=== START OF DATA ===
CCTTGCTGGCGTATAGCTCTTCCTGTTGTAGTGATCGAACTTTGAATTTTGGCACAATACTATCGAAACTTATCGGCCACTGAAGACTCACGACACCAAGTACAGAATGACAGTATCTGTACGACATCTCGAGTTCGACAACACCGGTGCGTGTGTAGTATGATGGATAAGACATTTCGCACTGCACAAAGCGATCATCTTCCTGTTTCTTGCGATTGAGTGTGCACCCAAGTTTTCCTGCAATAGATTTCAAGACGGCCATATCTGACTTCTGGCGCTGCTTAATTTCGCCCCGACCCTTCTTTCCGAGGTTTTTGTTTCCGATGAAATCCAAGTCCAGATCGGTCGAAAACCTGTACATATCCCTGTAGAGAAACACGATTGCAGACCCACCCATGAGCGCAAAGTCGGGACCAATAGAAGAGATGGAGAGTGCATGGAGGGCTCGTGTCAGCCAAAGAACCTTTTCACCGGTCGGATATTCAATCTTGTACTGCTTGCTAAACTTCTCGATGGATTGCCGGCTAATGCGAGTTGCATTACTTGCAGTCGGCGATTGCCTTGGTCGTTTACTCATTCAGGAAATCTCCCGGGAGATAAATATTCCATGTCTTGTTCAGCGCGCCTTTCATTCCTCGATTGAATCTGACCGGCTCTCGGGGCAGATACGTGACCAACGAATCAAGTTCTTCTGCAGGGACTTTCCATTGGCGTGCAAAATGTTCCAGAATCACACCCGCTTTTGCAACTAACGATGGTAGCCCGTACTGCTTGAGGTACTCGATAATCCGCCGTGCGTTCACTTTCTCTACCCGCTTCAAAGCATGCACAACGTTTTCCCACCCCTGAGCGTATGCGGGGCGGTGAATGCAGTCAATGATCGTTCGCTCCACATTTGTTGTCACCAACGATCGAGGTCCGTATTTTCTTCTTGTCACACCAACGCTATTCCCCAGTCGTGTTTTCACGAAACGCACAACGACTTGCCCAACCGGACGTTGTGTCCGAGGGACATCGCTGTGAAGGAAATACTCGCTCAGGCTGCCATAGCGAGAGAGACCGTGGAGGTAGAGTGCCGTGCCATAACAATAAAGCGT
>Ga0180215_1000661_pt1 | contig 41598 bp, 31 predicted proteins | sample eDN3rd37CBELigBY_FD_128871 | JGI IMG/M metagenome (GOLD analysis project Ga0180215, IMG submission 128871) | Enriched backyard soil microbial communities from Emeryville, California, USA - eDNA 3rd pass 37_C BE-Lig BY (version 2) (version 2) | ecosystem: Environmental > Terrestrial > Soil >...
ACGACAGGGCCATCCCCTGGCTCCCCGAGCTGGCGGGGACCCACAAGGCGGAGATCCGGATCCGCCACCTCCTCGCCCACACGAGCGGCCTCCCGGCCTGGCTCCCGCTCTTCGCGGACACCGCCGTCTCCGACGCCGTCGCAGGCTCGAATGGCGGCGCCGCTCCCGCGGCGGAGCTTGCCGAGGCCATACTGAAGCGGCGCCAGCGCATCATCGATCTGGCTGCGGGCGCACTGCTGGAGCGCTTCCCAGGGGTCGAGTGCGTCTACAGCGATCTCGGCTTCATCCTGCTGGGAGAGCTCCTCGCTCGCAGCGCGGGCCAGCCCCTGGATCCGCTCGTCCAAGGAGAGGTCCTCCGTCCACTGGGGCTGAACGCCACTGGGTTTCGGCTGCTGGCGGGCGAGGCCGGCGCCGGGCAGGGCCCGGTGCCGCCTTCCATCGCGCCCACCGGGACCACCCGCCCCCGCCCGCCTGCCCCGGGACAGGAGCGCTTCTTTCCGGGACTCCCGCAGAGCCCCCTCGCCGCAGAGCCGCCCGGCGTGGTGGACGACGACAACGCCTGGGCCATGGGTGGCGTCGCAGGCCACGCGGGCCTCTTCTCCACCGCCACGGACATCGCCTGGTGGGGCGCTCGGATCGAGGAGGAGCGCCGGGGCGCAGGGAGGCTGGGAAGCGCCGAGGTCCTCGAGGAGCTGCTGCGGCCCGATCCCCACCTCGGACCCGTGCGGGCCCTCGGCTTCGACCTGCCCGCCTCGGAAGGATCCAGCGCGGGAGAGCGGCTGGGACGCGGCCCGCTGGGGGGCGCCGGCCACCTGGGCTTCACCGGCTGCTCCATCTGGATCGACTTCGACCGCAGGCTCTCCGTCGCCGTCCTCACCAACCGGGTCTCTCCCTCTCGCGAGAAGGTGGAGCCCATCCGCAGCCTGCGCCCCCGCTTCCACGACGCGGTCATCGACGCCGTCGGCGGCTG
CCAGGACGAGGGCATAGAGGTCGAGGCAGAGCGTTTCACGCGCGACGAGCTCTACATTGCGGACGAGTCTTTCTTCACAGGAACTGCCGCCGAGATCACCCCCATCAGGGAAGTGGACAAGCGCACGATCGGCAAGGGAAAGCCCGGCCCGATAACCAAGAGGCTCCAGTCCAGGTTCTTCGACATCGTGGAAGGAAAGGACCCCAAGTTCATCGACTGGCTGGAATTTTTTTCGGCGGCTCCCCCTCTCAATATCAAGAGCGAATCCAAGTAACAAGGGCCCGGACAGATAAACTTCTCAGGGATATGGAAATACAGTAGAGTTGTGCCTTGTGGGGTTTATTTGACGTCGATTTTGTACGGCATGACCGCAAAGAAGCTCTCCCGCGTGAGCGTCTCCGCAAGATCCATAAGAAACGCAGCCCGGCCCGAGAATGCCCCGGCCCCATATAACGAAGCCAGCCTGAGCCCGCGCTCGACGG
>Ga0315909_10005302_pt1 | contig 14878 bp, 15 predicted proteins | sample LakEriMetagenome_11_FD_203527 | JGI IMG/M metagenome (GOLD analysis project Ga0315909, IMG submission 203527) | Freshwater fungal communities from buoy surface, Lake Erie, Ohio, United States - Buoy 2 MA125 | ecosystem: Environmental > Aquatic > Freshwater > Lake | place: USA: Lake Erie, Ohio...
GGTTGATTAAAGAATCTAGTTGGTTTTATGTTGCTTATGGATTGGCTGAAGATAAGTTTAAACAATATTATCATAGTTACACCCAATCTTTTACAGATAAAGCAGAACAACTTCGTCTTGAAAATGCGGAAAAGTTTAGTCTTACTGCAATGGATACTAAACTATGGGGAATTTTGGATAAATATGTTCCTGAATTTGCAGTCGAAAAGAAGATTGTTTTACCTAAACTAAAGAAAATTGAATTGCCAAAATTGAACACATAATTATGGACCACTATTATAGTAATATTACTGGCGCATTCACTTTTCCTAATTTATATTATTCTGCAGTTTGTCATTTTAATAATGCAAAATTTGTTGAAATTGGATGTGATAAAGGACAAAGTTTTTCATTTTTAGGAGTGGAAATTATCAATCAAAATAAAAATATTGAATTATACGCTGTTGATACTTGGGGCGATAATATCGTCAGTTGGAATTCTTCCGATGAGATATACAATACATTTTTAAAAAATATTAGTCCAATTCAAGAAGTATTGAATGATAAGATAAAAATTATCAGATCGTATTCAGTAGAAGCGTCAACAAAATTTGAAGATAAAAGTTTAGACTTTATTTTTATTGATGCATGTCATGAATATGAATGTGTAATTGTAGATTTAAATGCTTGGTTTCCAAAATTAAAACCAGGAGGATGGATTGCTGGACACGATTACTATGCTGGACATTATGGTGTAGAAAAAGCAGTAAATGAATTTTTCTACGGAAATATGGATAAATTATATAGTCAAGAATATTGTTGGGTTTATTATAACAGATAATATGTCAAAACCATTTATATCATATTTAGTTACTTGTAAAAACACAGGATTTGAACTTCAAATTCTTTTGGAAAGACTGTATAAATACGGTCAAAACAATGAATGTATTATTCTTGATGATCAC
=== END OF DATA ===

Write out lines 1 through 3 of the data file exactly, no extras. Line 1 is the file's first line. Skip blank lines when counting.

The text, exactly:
CCTTGCTGGCGTATAGCTCTTCCTGTTGTAGTGATCGAACTTTGAATTTTGGCACAATACTATCGAAACTTATCGGCCACTGAAGACTCACGACACCAAGTACAGAATGACAGTATCTGTACGACATCTCGAGTTCGACAACACCGGTGCGTGTGTAGTATGATGGATAAGACATTTCGCACTGCACAAAGCGATCATCTTCCTGTTTCTTGCGATTGAGTGTGCACCCAAGTTTTCCTGCAATAGATTTCAAGACGGCCATATCTGACTTCTGGCGCTGCTTAATTTCGCCCCGACCCTTCTTTCCGAGGTTTTTGTTTCCGATGAAATCCAAGTCCAGATCGGTCGAAAACCTGTACATATCCCTGTAGAGAAACACGATTGCAGACCCACCCATGAGCGCAAAGTCGGGACCAATAGAAGAGATGGAGAGTGCATGGAGGGCTCGTGTCAGCCAAAGAACCTTTTCACCGGTCGGATATTCAATCTTGTACTGCTTGCTAAACTTCTCGATGGATTGCCGGCTAATGCGAGTTGCATTACTTGCAGTCGGCGATTGCCTTGGTCGTTTACTCATTCAGGAAATCTCCCGGGAGATAAATATTCCATGTCTTGTTCAGCGCGCCTTTCATTCCTCGATTGAATCTGACCGGCTCTCGGGGCAGATACGTGACCAACGAATCAAGTTCTTCTGCAGGGACTTTCCATTGGCGTGCAAAATGTTCCAGAATCACACCCGCTTTTGCAACTAACGATGGTAGCCCGTACTGCTTGAGGTACTCGATAATCCGCCGTGCGTTCACTTTCTCTACCCGCTTCAAAGCATGCACAACGTTTTCCCACCCCTGAGCGTATGCGGGGCGGTGAATGCAGTCAATGATCGTTCGCTCCACATTTGTTGTCACCAACGATCGAGGTCCGTATTTTCTTCTTGTCACACCAACGCTATTCCCCAGTCGTGTTTTCACGAAACGCACAACGACTTGCCCAACCGGACGTTGTGTCCGAGGGACATCGCTGTGAAGGAAATACTCGCTCAGGCTGCCATAGCGAGAGAGACCGTGGAGGTAGAGTGCCGTGCCATAACAATAAAGCGT
>Ga0180215_1000661_pt1 | contig 41598 bp, 31 predicted proteins | sample eDN3rd37CBELigBY_FD_128871 | JGI IMG/M metagenome (GOLD analysis project Ga0180215, IMG submission 128871) | Enriched backyard soil microbial communities from Emeryville, California, USA - eDNA 3rd pass 37_C BE-Lig BY (version 2) (version 2) | ecosystem: Environmental > Terrestrial > Soil >...
ACGACAGGGCCATCCCCTGGCTCCCCGAGCTGGCGGGGACCCACAAGGCGGAGATCCGGATCCGCCACCTCCTCGCCCACACGAGCGGCCTCCCGGCCTGGCTCCCGCTCTTCGCGGACACCGCCGTCTCCGACGCCGTCGCAGGCTCGAATGGCGGCGCCGCTCCCGCGGCGGAGCTTGCCGAGGCCATACTGAAGCGGCGCCAGCGCATCATCGATCTGGCTGCGGGCGCACTGCTGGAGCGCTTCCCAGGGGTCGAGTGCGTCTACAGCGATCTCGGCTTCATCCTGCTGGGAGAGCTCCTCGCTCGCAGCGCGGGCCAGCCCCTGGATCCGCTCGTCCAAGGAGAGGTCCTCCGTCCACTGGGGCTGAACGCCACTGGGTTTCGGCTGCTGGCGGGCGAGGCCGGCGCCGGGCAGGGCCCGGTGCCGCCTTCCATCGCGCCCACCGGGACCACCCGCCCCCGCCCGCCTGCCCCGGGACAGGAGCGCTTCTTTCCGGGACTCCCGCAGAGCCCCCTCGCCGCAGAGCCGCCCGGCGTGGTGGACGACGACAACGCCTGGGCCATGGGTGGCGTCGCAGGCCACGCGGGCCTCTTCTCCACCGCCACGGACATCGCCTGGTGGGGCGCTCGGATCGAGGAGGAGCGCCGGGGCGCAGGGAGGCTGGGAAGCGCCGAGGTCCTCGAGGAGCTGCTGCGGCCCGATCCCCACCTCGGACCCGTGCGGGCCCTCGGCTTCGACCTGCCCGCCTCGGAAGGATCCAGCGCGGGAGAGCGGCTGGGACGCGGCCCGCTGGGGGGCGCCGGCCACCTGGGCTTCACCGGCTGCTCCATCTGGATCGACTTCGACCGCAGGCTCTCCGTCGCCGTCCTCACCAACCGGGTCTCTCCCTCTCGCGAGAAGGTGGAGCCCATCCGCAGCCTGCGCCCCCGCTTCCACGACGCGGTCATCGACGCCGTCGGCGGCTG